Chicago, in February, was dark and cold. Even more so at 5:00 AM, when scraping ice and snow from my windshield before heading to the hospital. It was my first month as an intern in the ICU and my first day without my senior resident present. Working as a team, getting our patients through the day was challenging. Working alone, I felt overwhelmed. Knowing we planned to remove Mr. Thomas’s breathing tube only added to my angst.
A few days earlier, Mr. Thomas came to the emergency room by ambulance, in severe respiratory distress. In those chaotic first few minutes, the ER doctor intubated Mr. Thomas and put him on a ventilator. As the dust settled, and additional information was gathered, a more complete picture came together. Mr. Thomas, in his late fifties, had long suffered from ALS. His respiratory muscles were just strong enough to move adequate air in and out of his chest, until a pneumonia settled into his right lung and pushed him into full blown respiratory failure.
Unlike the majority of my lethargic patients on life support, Mr. Thomas’s brain was not slowed by sedatives, sepsis, old age or underlying dementia. His eyes were not a blank, glassy stare but alive, vibrant and responsive, tracking me whenever and wherever I was in the room. He could communicate with those eyes, far better than with his arms and fingers, which were too weak to put pen to paper.
The plan had been to treat his pneumonia, which would return him to that tenuous balance between the strength left in his weakened muscles and the work required to move air in and out of his lungs. Mr. Thomas did not want to have a tracheostomy or be put on a ventilator long-term. If he was not strong enough to breathe on his own after being treated for his pneumonia, he wanted the ventilator to be removed and to be made comfortable.
Today was the day our care team and his family planned to assess if Mr. Thomas could breathe on his own. His large family filled his small room. Standing there with them, I still had hope. Hope that I had the power to treat his pneumonia and save him, albeit temporarily, from the effects of his horrible disease. But everyone else in that room had lived with the specter of ALS for quite some time. Their sense of calm and acceptance filled the empty space between us, helping counter my rising anxiety and fear about what the next hour would bring.
The breathing tube was pulled out. His mouth was gently suctioned, triggering a weak and infective cough; a harbinger of things to come. The critical care fellow and I hovered in the corner of the room, keeping a watchful eye. The rising heart rate on the monitor above his bed caught my attention. The small beads of sweat forming on his brow displayed the distress his weakened muscles could not show. My heart pounded as I searched for a sign that Mr. Thomas would be able to breathe on his own. His eyes gave the answer, showing desperation that had not been there previously. The ICU fellow calmly withdrew a five-milligram cartridge of morphine from his pocket for the nurse to push. The beads of sweat coalesced and ran down Mr. Thomas’s face. Thirty seconds later he was given another five-milligrams. And then another. My intern brain was alarmed. “So much morphine so fast?” Thirty seconds later, another, and another. The voice in my head screamed, “Shouldn’t we wait and see how he does before we push more?” But his heart was racing and those beads of sweat were streaming, despite his wife gently wiping his brow.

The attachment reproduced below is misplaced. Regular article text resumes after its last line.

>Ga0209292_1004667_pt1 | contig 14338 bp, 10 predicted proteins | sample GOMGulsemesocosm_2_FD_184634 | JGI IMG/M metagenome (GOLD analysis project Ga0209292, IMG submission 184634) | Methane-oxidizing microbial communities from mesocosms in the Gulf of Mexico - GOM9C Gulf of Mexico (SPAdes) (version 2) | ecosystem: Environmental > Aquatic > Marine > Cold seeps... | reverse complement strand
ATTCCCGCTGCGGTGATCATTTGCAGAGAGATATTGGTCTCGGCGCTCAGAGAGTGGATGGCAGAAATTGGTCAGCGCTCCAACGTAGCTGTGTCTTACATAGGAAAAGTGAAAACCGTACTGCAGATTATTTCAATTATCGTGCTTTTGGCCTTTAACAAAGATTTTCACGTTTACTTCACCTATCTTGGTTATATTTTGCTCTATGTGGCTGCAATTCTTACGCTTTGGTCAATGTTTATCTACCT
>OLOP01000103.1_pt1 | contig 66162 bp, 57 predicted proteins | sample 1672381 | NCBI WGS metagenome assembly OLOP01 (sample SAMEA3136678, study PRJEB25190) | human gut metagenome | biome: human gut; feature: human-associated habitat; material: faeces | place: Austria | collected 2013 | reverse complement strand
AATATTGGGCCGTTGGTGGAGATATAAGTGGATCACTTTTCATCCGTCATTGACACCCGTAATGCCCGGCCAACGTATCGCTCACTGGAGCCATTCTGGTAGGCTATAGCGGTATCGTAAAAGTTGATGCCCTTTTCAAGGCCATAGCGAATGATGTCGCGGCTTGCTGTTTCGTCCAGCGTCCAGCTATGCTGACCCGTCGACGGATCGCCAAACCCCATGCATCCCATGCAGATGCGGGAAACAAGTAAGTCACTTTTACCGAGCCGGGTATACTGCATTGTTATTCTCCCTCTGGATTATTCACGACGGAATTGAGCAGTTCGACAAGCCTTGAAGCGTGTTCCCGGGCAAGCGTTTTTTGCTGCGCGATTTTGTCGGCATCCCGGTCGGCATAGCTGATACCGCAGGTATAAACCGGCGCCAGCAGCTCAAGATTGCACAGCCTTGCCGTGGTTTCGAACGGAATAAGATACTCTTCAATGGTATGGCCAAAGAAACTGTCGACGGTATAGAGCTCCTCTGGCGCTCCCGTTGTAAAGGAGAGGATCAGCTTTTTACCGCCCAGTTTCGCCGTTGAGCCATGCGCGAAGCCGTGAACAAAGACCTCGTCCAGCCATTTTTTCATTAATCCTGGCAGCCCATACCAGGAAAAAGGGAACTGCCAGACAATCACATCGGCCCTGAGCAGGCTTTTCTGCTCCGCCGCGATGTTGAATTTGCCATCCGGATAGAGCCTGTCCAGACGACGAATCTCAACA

I am not sure when things changed. Did it take twenty-five or thirty-milligrams? Two minutes or five? The amount of morphine seemed large but the time that passed felt too long before Mr. Thomas’s heart no longer raced and beads of sweat no longer formed. As his breathing slowed, his eyes remained open. There was an absence of fear. His expressive gaze projected only calm and comfort.
Fifteen minutes later, Mr. Thomas died.
I went home late that night in the same cold darkness that started my morning. The lengthy drive allowed me time to reflect on my day and begin the necessary mental transition from the hospital to my home and family. My angst from the morning was replaced by something different. I felt uneasy and unsettled. I thought about my naïveté and my belief that I could alter his course. I tried to understand my discomfort with the quantity of morphine we pushed juxtaposed with the relief I felt when the distress and desperation left his eyes.
It had been a day of many firsts. My first day without a senior in the ICU. My first terminal extubation of a patient so young and so mentally present, yet trapped in a weakening and failing body. My first experience with rapidly pushing large amounts of morphine and the doctrine of double effect. It was also the first time I felt conflicted between my roles as one who heals and one who provides comfort.
Time would ultimately allow me to process that day and reconcile my lingering dissonance.
Heal when we can. Comfort when we cannot. Seems easy on face value. But thinking about words on a page feels different when real life actions as a doctor hastens death. My growth as a physician meant recognizing that palliation of breathlessness, unrelenting pain or crippling anxiety should not feel like an unfortunate consequence of failing to heal our patients. And Mr. Thomas, with his expressive eyes, was the first patient to teach me that my own internal discomfort should not limit my responsibility or ability to comfort my patients always.
Jeremy Topin, MD is a Pulmonary and Critical Care Physician in Chicago, IL. He writes about end of life issues in the ICU, physician burnout and work/life balance. Check out his blog at www.jtopinmd.com and can follow on twitter @jtopinmd.